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Rated: E · Fiction · Contest Entry · #2183694
A magical Treasure Box
Sheiks of Araby
= Originally posted to The Writer's Cramp
WC 891

One summer Joey and I were playing 'sheiks of araby". Somehow we got it into our heads that we could run around with some of our mom's old sheets on our heads and pretend to be the sheiks we had seen in the encyclopedias. Mothers back then were quite understanding, and allowed little boys quite a bit of leeway; anything to get them out of their hair for some hours that long summer. We enlisted our dogs as 'camels'. Seems to me now that the dogs didn't take kindly to being ridden, but we tried our best for a few days. After that, we gave up and just pretended.

One of the games we played was to ride up and down the 'sand dunes', otherwise known as the back yard. Dad had dropped some gravel there to be put into the driveway. Somehow the gravel had never gotten spread, so it made great sand dune look alikes.

"Hey, Joey! Look at me! I'm the sheik of araby!" I whooped and hollered and tried to ride Bonnie down the gravel pile. Half way down, the dog ran away from me, not taking kindly to being ridden like a camel. I fell and scraped my knee, but laughed anyway.

"Ha! Great one Charlie!" Joey was doubled over with laughter, but soon he stopped and got quite thoughtful. "Hey, what is a sheik of araby anyway?"

"Darned if I know. I guess they just ride camels and wear these goofy looking white sheet things on their heads."

Such was the extent of our knowledge of the great culture of the Arabian world. It was all we could gather from the pictures and the few words we could understand from the encyclopedia.

"Joey, you know what we need?" I had thought this out the night before, having heard something more about the nights in Arabia. "We need a treasure chest."

"What? What kind of treasure chest?" Joey looked at me as only a little brother could look at his older brother. Pure adoration is what you would call it, he still has it to this day.

"Oh you know, a box with fancy jewels and colored doo-dads all over it. Something a magic genie would live in." Now I was really selling this idea. Joey liked anything magical.

"Magic genie? What is that?" His eyes were large blue saucers.

"A magic genie is just that - magic. He will give you anything you wish for. You just have to rub his magical box three times and make the magic chant. Then your wish will come true!" I made all this up. I had no idea what to do if this did not work. I just hoped Joey would forget all this by tomorrow, like he usually did. He was five, after all.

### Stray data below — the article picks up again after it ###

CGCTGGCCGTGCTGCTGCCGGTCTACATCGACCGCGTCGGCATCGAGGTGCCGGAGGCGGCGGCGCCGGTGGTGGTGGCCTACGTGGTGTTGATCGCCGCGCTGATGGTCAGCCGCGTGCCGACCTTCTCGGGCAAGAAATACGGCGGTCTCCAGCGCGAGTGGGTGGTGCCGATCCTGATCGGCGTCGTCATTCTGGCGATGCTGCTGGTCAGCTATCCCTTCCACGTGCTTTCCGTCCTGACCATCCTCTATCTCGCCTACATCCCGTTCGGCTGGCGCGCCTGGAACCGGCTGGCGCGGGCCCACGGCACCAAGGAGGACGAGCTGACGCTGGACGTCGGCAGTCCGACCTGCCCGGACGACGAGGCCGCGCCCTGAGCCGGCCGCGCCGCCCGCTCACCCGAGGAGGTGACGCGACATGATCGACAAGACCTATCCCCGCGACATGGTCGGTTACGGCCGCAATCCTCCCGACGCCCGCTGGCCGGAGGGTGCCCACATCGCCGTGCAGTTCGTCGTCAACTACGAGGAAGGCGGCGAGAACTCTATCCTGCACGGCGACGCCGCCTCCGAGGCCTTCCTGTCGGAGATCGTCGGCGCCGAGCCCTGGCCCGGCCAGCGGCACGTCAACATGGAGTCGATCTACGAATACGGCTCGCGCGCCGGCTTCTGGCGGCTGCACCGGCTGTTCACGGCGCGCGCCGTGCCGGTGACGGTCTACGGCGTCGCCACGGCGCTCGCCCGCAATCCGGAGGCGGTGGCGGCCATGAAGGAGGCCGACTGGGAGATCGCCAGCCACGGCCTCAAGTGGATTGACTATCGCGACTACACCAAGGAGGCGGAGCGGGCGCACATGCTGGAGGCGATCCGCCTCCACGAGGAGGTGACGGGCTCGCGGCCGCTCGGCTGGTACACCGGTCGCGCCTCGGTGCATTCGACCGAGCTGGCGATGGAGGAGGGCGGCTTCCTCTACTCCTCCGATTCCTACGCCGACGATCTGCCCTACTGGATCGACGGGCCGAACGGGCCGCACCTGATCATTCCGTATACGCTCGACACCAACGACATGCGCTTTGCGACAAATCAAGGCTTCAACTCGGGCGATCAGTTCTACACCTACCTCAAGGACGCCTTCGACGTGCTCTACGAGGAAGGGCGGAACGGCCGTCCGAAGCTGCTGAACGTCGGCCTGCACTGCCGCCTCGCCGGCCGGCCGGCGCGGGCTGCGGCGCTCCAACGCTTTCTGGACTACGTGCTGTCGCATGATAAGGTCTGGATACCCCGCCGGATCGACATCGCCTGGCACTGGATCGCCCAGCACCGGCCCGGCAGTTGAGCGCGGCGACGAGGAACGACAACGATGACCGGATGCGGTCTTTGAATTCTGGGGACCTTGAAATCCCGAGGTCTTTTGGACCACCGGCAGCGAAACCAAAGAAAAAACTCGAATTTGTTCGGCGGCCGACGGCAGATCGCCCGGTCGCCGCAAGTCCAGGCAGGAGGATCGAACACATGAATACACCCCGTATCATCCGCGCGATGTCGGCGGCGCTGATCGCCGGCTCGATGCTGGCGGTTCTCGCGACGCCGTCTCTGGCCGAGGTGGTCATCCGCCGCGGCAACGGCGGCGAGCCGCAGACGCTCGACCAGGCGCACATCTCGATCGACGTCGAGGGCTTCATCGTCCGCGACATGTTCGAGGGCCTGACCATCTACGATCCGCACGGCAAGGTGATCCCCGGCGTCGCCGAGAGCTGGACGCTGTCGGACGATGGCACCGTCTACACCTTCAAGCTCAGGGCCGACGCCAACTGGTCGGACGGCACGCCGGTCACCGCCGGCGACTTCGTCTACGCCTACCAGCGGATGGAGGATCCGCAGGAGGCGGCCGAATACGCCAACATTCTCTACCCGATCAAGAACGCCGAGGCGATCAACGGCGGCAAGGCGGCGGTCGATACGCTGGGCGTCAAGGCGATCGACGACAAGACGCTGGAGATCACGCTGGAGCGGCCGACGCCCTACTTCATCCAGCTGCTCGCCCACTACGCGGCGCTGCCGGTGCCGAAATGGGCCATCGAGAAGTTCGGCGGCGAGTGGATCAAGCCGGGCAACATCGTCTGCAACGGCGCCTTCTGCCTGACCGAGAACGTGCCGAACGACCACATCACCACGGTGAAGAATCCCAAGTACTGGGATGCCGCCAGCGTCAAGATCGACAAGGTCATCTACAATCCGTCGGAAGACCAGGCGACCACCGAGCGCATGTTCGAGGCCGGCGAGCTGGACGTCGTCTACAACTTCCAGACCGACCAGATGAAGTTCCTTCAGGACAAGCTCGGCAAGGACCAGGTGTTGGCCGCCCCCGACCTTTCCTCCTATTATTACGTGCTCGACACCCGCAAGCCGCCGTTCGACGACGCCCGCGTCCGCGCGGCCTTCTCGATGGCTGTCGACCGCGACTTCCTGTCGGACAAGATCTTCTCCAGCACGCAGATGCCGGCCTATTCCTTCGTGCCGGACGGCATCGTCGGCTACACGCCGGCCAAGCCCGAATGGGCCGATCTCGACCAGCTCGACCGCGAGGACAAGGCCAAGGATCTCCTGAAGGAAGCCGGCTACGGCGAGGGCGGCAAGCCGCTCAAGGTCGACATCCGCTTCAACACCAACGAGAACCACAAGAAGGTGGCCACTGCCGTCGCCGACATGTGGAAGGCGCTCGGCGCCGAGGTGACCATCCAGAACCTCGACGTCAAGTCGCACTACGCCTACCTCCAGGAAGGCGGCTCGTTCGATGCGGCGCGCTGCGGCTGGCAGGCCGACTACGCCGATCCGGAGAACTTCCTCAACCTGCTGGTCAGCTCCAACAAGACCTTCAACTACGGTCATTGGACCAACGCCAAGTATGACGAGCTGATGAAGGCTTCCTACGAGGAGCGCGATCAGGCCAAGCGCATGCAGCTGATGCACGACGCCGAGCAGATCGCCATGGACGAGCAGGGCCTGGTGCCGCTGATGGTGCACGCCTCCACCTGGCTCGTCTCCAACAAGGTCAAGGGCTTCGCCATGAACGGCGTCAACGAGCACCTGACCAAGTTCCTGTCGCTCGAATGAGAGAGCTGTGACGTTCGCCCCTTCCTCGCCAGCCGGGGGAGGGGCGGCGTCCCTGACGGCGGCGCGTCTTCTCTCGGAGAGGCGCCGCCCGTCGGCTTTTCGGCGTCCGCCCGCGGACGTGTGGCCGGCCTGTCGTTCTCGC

"OOOH - I want the magic box! Where do we find this magic box?" He was really sold on this, I could tell. I was in deep, that was for sure.

"Ummm, I think it is in Mary's bedroom." Mary is our big sister. This was a dicey move. To take anything from Mary was like stealing from Mom. Big trouble.

"We have to get it! If it is magic, she won't mind if we get it, will she? I mean, she can get anything she wants, and then we can get anything we want. Right?"

"Well, Joey, it may not work like that. First, we have to get the box. So, let's think about this tonight. Maybe tomorrow we'll have an idea of what to do."

We did a few more ups and downs the sand dunes before supper and TV time. I worried all night in bed. I did come up with a cool magic chant, though.

I had to keep repeating it in my head so I wouldn't forget it. Sounds goofy now, but as a ten year old kid, I thought it was kind of cool.

First thing, after breakfast, Joey and I meet at the backyard sand dunes, head gear on and ready to do battle as the sheiks of our backyard kingdom. He has something under his shirt, though.

"Look, Charlie! I got it!"

Oh nuts. "What? What do you have?"

"The magic box! I took it from Mary's room. She won't miss it. Let's rub it and make a wish!"

We're in deep now, no turning back from this disaster. "OK, this is the chant. Say it while you rub the box, Joey.
Dog and cat

kit and kat

skit and skat

give me the fat"

As I remember it, the little guy remembered every word and rubbed that jewelry box until some of the fake jewels fell off into the gravel.

"Is that right, Charlie? Did I do it right?"

"I guess you did, buddy. Now you have to put it back."

"Don't you want a turn?"

"No, your wish was good enough for us both," I said.
It was a good wish. Joey got the box back, safe and sound. Mary never knew it had been missing. So much for that worry.

I asked Joey later what he had wished for. And he looked at me all amazed, like I had two heads or something.

"Well, goofball, I wished that Dad would come back. Didn't you know that?"

Truly the best wish of all.

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